d3e3e3 at gmail.com
Sat Jan 21 21:22:53 UTC 2012
I have always had a certain fondness for paper.
Donald E. Eastlake 3rd +1-508-333-2270 (cell)
155 Beaver Street, Milford, MA 01757 USA
d3e3e3 at gmail.com
On Sat, Jan 21, 2012 at 3:19 PM, George Bonser <gbonser at seven.com> wrote:
>> Sure, but balance that with podunk.usa's possibly incompetent IT staff?
>> It costs a lot of money to run a state of the art shop, but only
>> incrementally more as you add more and more instances of essentially
>> identical shops. I guess I have more trust that Google is going to get
>> the redundancy, etc right than your average IT operation.
>> Now whether you should *trust* Google with all of that information from
>> a security standpoint is another kettle of fish.
> I agree, Mike. Problem is that the communications infrastructure that enables these sorts of options is generally so reliable people don't think about what will happen if something happens between them and their data that takes out their access to those services. Imagine a situation where several municipal governments in, say, Santa Cruz County, California are using such services and there is a repeat of the Loma Prieta quake. Their data survives in Santa Clara county, their city offices survive but there is considerable damage to infrastructure and structures in their jurisdiction. But the communications is cut off between them and their data and time to repair is unknown. The city is now without email service. Employees in one department can't communicate with other departments. Access to their files is gone. They can't get the maps that show where those gas lines are. The local file server that had all that information was retired after the documents were transferred to "the cloud" and the same happened to the local mail server. At this point they are "flying blind" or relying on people's memories or maybe a scattering of documents people had printed out or saved local copies of. It's going to be a mess.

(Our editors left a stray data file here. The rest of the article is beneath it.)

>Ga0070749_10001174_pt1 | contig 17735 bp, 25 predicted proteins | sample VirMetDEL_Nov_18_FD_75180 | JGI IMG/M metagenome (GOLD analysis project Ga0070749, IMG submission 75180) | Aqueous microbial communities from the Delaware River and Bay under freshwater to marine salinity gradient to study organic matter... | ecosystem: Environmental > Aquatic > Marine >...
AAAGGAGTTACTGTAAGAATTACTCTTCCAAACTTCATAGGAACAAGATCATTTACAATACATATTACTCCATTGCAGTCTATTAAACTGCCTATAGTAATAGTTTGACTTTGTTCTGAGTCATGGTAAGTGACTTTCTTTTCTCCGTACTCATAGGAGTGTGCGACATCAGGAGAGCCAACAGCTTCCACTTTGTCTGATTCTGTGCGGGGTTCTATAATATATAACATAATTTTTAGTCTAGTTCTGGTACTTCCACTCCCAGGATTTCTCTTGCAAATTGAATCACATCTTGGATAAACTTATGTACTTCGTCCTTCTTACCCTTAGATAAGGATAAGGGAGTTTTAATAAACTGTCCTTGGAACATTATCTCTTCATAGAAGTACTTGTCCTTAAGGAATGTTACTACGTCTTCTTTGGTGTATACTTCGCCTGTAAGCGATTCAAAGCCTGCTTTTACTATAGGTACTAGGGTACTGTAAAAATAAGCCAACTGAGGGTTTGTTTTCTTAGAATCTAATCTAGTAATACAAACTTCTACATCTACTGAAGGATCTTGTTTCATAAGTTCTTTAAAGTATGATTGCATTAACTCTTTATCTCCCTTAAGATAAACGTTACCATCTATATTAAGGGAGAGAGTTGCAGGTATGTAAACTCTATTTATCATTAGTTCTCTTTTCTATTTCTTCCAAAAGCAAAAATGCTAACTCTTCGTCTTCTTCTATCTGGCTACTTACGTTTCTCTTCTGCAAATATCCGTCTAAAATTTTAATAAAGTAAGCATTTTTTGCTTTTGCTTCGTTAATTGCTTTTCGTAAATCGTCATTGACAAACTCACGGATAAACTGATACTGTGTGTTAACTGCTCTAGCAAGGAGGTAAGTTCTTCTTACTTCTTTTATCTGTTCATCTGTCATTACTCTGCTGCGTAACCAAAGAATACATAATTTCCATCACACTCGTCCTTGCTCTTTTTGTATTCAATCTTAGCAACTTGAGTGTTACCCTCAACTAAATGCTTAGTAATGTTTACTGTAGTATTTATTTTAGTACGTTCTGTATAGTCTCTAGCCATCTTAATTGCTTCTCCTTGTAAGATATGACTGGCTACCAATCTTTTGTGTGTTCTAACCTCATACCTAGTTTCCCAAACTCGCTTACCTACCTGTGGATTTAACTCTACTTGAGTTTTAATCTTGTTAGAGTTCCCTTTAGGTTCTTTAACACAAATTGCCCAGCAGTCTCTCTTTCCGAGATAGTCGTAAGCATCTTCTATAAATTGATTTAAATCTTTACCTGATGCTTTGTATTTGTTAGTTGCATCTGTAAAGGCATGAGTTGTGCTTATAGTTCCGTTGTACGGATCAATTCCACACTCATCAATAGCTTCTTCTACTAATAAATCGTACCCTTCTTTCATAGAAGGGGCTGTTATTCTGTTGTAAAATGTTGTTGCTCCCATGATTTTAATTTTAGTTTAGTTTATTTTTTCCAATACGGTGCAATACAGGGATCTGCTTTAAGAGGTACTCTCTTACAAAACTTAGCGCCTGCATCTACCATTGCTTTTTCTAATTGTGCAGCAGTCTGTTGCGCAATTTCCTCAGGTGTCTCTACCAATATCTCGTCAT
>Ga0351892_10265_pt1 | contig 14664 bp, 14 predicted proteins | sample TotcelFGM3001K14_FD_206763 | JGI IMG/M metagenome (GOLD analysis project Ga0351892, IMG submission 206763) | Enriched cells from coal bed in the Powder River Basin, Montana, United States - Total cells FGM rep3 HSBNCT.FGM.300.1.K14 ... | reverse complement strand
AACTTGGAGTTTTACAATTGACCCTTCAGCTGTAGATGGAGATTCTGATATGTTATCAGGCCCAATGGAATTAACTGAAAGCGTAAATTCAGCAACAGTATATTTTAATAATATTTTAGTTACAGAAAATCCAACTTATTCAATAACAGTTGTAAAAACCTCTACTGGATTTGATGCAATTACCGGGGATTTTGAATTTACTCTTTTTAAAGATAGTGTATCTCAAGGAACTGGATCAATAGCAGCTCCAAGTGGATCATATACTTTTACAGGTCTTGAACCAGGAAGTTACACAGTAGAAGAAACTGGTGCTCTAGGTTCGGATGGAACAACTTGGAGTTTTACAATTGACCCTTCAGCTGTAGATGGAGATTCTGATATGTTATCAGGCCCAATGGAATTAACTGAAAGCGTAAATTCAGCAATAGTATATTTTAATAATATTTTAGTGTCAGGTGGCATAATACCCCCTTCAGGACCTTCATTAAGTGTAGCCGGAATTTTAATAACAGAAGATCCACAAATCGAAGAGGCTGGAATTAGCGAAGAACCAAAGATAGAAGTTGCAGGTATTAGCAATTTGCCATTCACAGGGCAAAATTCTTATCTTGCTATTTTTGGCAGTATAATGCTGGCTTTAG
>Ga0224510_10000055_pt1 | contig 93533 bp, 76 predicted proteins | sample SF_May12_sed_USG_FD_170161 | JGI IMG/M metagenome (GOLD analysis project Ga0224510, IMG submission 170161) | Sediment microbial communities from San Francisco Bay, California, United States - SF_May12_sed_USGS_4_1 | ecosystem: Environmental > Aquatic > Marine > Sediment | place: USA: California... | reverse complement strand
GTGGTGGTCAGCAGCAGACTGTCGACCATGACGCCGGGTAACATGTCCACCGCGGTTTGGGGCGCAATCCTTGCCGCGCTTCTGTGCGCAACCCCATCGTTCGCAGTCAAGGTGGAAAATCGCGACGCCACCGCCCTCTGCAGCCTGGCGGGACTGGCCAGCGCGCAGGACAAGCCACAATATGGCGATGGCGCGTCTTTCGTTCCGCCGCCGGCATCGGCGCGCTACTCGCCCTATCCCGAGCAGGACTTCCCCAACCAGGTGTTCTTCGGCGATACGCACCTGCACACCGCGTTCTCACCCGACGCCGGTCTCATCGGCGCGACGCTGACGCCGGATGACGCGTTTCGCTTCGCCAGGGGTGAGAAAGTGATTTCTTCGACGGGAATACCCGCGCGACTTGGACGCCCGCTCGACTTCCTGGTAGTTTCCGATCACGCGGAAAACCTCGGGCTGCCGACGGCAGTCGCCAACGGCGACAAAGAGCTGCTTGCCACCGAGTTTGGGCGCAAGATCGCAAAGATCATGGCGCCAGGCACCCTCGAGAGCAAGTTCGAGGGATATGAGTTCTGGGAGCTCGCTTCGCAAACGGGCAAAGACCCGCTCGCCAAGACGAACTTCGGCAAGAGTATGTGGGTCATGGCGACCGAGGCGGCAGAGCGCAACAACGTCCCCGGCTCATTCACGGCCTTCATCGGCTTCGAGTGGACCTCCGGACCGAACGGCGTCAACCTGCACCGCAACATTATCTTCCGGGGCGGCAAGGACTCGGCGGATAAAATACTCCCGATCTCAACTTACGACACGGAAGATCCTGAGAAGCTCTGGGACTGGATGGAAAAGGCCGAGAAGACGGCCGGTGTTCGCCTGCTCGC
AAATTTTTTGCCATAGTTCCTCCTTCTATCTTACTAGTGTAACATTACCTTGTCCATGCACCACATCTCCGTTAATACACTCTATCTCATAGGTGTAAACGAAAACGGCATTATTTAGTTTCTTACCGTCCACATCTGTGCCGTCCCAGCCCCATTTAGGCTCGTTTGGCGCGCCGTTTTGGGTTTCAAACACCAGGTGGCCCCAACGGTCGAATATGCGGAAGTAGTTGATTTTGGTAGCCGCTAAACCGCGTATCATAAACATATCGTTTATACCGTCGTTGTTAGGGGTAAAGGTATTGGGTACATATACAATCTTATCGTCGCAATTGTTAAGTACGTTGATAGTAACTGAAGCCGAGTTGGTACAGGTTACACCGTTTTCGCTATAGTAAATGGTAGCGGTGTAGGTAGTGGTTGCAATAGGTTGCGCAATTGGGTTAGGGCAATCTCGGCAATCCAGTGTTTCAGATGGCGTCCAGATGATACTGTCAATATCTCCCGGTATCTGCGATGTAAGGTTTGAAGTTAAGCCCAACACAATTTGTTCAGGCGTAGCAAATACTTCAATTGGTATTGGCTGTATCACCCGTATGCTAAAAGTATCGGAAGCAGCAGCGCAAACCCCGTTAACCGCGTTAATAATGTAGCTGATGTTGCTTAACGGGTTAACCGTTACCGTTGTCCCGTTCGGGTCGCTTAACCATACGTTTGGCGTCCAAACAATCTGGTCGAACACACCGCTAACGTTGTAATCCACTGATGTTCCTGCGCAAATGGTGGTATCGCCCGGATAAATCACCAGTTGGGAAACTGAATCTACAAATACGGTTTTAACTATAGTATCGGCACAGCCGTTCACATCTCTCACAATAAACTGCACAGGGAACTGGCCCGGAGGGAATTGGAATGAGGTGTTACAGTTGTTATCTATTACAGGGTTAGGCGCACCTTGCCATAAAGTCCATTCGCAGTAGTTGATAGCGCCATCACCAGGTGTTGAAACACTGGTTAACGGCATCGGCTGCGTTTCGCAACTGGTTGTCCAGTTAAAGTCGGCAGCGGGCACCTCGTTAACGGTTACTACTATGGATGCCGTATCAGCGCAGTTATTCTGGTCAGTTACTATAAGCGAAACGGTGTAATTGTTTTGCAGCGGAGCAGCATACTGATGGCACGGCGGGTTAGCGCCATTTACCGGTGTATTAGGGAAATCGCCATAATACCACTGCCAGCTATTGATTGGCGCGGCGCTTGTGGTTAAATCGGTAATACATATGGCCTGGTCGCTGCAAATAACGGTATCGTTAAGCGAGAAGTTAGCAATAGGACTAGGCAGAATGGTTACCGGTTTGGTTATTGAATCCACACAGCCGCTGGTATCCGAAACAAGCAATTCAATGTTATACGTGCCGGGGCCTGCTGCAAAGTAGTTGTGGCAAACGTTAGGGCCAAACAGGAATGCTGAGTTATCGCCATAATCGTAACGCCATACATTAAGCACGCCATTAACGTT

> The point is that "the cloud" seems like a great option but it relies on being able to reach that "cloud". Your data may be safe and sound and your office may have survived without much wear, but if something happens in between, you might be sunk. And out in "Podunk", there aren't often multiple paths. You are stuck with what you get.
> Or your cloud provider might announce they are going out of that business next week.
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